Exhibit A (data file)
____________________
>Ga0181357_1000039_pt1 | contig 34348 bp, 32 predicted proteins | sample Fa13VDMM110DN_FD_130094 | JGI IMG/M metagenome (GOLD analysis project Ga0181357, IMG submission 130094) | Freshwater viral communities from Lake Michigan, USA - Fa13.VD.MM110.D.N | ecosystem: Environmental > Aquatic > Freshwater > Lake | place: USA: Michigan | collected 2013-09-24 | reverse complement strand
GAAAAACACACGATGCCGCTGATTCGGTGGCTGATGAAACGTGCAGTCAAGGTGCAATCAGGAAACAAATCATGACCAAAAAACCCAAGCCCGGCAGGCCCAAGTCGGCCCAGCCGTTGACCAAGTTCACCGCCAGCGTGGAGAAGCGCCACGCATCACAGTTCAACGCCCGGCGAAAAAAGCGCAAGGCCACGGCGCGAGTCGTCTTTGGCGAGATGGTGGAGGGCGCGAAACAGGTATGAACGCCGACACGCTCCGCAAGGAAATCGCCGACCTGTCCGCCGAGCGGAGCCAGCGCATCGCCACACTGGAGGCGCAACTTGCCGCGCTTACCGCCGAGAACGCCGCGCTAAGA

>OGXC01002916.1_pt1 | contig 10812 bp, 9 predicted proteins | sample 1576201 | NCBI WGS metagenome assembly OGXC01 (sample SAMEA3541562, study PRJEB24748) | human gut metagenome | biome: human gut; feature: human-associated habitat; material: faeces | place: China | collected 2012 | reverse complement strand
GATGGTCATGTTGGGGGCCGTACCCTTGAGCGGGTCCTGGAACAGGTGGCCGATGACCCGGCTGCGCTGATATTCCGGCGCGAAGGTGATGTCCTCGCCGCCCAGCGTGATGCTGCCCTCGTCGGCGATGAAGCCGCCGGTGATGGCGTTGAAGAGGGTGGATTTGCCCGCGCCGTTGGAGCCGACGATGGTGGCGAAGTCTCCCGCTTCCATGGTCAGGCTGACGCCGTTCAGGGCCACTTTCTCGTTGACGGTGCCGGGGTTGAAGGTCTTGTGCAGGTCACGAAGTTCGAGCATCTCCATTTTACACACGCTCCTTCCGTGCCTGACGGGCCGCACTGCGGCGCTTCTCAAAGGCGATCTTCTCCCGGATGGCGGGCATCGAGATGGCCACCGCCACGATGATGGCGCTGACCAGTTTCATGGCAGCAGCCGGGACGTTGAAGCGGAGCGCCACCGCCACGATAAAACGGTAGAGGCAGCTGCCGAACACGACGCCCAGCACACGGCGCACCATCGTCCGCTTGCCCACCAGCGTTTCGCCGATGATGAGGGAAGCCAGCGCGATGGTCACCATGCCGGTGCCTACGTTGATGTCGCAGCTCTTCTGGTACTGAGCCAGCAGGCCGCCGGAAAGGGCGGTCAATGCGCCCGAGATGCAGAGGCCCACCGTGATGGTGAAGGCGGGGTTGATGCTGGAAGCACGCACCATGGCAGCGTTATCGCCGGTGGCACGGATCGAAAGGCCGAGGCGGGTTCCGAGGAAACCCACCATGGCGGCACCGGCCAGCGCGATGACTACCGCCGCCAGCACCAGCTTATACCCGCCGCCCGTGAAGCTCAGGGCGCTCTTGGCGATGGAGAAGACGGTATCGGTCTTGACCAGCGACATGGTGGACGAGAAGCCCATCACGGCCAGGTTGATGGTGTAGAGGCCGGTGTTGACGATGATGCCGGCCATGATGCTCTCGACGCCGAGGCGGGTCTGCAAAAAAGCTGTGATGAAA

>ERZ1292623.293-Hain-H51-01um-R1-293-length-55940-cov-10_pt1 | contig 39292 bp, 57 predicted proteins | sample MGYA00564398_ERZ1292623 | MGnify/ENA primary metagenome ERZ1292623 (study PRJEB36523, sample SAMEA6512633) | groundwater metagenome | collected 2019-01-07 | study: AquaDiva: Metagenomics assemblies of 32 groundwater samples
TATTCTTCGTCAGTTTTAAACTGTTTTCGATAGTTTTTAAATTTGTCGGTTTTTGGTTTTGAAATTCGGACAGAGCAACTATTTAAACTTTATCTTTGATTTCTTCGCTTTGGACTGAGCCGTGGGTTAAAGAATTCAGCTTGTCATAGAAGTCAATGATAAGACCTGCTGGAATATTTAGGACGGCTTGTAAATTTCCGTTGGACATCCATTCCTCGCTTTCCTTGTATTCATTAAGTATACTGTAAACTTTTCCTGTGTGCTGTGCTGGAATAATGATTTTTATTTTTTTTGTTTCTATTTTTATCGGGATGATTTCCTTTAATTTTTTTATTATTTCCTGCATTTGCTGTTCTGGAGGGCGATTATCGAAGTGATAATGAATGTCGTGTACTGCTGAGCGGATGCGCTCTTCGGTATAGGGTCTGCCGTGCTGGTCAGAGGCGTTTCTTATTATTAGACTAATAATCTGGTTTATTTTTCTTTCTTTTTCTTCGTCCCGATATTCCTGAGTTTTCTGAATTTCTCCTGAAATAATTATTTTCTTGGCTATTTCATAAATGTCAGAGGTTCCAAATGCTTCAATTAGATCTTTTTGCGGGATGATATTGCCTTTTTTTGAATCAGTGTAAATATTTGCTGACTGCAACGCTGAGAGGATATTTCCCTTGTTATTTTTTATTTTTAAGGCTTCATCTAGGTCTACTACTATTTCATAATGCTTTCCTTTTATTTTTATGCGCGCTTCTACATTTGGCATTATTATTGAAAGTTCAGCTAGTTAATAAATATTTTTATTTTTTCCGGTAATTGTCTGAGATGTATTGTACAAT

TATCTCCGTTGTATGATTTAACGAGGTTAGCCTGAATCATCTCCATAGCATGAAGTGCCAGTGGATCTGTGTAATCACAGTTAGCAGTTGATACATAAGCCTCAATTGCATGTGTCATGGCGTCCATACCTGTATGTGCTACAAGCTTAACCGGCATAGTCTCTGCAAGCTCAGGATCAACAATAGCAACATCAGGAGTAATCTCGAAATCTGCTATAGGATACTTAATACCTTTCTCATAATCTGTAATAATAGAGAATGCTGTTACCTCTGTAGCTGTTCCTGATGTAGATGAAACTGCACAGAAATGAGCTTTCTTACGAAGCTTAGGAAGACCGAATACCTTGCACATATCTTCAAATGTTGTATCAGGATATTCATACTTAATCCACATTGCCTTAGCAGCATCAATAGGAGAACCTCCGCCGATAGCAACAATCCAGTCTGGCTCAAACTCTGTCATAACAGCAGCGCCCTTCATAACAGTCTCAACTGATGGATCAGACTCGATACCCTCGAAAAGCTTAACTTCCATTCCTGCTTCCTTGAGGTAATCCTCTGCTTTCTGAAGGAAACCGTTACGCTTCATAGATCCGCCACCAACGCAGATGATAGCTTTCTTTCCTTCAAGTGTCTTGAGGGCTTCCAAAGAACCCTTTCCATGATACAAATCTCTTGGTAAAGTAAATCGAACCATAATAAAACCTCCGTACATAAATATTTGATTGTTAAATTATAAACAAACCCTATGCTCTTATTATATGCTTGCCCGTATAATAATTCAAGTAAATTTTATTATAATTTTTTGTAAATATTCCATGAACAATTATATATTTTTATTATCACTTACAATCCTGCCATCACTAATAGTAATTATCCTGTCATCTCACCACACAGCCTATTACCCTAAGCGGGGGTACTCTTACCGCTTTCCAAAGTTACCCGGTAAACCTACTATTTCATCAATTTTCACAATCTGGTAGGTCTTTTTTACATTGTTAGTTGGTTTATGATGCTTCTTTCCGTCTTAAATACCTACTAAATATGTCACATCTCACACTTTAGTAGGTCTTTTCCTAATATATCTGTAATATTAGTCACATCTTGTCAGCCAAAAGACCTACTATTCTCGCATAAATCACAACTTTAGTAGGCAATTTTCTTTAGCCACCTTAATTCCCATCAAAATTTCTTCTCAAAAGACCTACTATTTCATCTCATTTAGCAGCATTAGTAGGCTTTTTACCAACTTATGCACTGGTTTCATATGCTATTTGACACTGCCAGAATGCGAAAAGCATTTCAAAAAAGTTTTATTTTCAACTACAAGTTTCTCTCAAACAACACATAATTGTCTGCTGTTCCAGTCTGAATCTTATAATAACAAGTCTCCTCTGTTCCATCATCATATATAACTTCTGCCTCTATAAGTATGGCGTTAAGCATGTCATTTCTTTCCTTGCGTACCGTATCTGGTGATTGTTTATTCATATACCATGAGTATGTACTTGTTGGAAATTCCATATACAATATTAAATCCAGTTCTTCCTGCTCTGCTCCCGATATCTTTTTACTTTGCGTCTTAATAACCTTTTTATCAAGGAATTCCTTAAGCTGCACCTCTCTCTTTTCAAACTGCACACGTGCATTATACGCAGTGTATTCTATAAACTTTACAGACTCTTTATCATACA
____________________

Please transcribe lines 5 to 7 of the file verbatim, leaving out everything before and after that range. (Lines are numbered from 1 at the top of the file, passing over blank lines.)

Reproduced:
>ERZ1292623.293-Hain-H51-01um-R1-293-length-55940-cov-10_pt1 | contig 39292 bp, 57 predicted proteins | sample MGYA00564398_ERZ1292623 | MGnify/ENA primary metagenome ERZ1292623 (study PRJEB36523, sample SAMEA6512633) | groundwater metagenome | collected 2019-01-07 | study: AquaDiva: Metagenomics assemblies of 32 groundwater samples
TATTCTTCGTCAGTTTTAAACTGTTTTCGATAGTTTTTAAATTTGTCGGTTTTTGGTTTTGAAATTCGGACAGAGCAACTATTTAAACTTTATCTTTGATTTCTTCGCTTTGGACTGAGCCGTGGGTTAAAGAATTCAGCTTGTCATAGAAGTCAATGATAAGACCTGCTGGAATATTTAGGACGGCTTGTAAATTTCCGTTGGACATCCATTCCTCGCTTTCCTTGTATTCATTAAGTATACTGTAAACTTTTCCTGTGTGCTGTGCTGGAATAATGATTTTTATTTTTTTTGTTTCTATTTTTATCGGGATGATTTCCTTTAATTTTTTTATTATTTCCTGCATTTGCTGTTCTGGAGGGCGATTATCGAAGTGATAATGAATGTCGTGTACTGCTGAGCGGATGCGCTCTTCGGTATAGGGTCTGCCGTGCTGGTCAGAGGCGTTTCTTATTATTAGACTAATAATCTGGTTTATTTTTCTTTCTTTTTCTTCGTCCCGATATTCCTGAGTTTTCTGAATTTCTCCTGAAATAATTATTTTCTTGGCTATTTCATAAATGTCAGAGGTTCCAAATGCTTCAATTAGATCTTTTTGCGGGATGATATTGCCTTTTTTTGAATCAGTGTAAATATTTGCTGACTGCAACGCTGAGAGGATATTTCCCTTGTTATTTTTTATTTTTAAGGCTTCATCTAGGTCTACTACTATTTCATAATGCTTTCCTTTTATTTTTATGCGCGCTTCTACATTTGGCATTATTATTGAAAGTTCAGCTAGTTAATAAATATTTTTATTTTTTCCGGTAATTGTCTGAGATGTATTGTACAAT

TATCTCCGTTGTATGATTTAACGAGGTTAGCCTGAATCATCTCCATAGCATGAAGTGCCAGTGGATCTGTGTAATCACAGTTAGCAGTTGATACATAAGCCTCAATTGCATGTGTCATGGCGTCCATACCTGTATGTGCTACAAGCTTAACCGGCATAGTCTCTGCAAGCTCAGGATCAACAATAGCAACATCAGGAGTAATCTCGAAATCTGCTATAGGATACTTAATACCTTTCTCATAATCTGTAATAATAGAGAATGCTGTTACCTCTGTAGCTGTTCCTGATGTAGATGAAACTGCACAGAAATGAGCTTTCTTACGAAGCTTAGGAAGACCGAATACCTTGCACATATCTTCAAATGTTGTATCAGGATATTCATACTTAATCCACATTGCCTTAGCAGCATCAATAGGAGAACCTCCGCCGATAGCAACAATCCAGTCTGGCTCAAACTCTGTCATAACAGCAGCGCCCTTCATAACAGTCTCAACTGATGGATCAGACTCGATACCCTCGAAAAGCTTAACTTCCATTCCTGCTTCCTTGAGGTAATCCTCTGCTTTCTGAAGGAAACCGTTACGCTTCATAGATCCGCCACCAACGCAGATGATAGCTTTCTTTCCTTCAAGTGTCTTGAGGGCTTCCAAAGAACCCTTTCCATGATACAAATCTCTTGGTAAAGTAAATCGAACCATAATAAAACCTCCGTACATAAATATTTGATTGTTAAATTATAAACAAACCCTATGCTCTTATTATATGCTTGCCCGTATAATAATTCAAGTAAATTTTATTATAATTTTTTGTAAATATTCCATGAACAATTATATATTTTTATTATCACTTACAATCCTGCCATCACTAATAGTAATTATCCTGTCATCTCACCACACAGCCTATTACCCTAAGCGGGGGTACTCTTACCGCTTTCCAAAGTTACCCGGTAAACCTACTATTTCATCAATTTTCACAATCTGGTAGGTCTTTTTTACATTGTTAGTTGGTTTATGATGCTTCTTTCCGTCTTAAATACCTACTAAATATGTCACATCTCACACTTTAGTAGGTCTTTTCCTAATATATCTGTAATATTAGTCACATCTTGTCAGCCAAAAGACCTACTATTCTCGCATAAATCACAACTTTAGTAGGCAATTTTCTTTAGCCACCTTAATTCCCATCAAAATTTCTTCTCAAAAGACCTACTATTTCATCTCATTTAGCAGCATTAGTAGGCTTTTTACCAACTTATGCACTGGTTTCATATGCTATTTGACACTGCCAGAATGCGAAAAGCATTTCAAAAAAGTTTTATTTTCAACTACAAGTTTCTCTCAAACAACACATAATTGTCTGCTGTTCCAGTCTGAATCTTATAATAACAAGTCTCCTCTGTTCCATCATCATATATAACTTCTGCCTCTATAAGTATGGCGTTAAGCATGTCATTTCTTTCCTTGCGTACCGTATCTGGTGATTGTTTATTCATATACCATGAGTATGTACTTGTTGGAAATTCCATATACAATATTAAATCCAGTTCTTCCTGCTCTGCTCCCGATATCTTTTTACTTTGCGTCTTAATAACCTTTTTATCAAGGAATTCCTTAAGCTGCACCTCTCTCTTTTCAAACTGCACACGTGCATTATACGCAGTGTATTCTATAAACTTTACAGACTCTTTATCATACA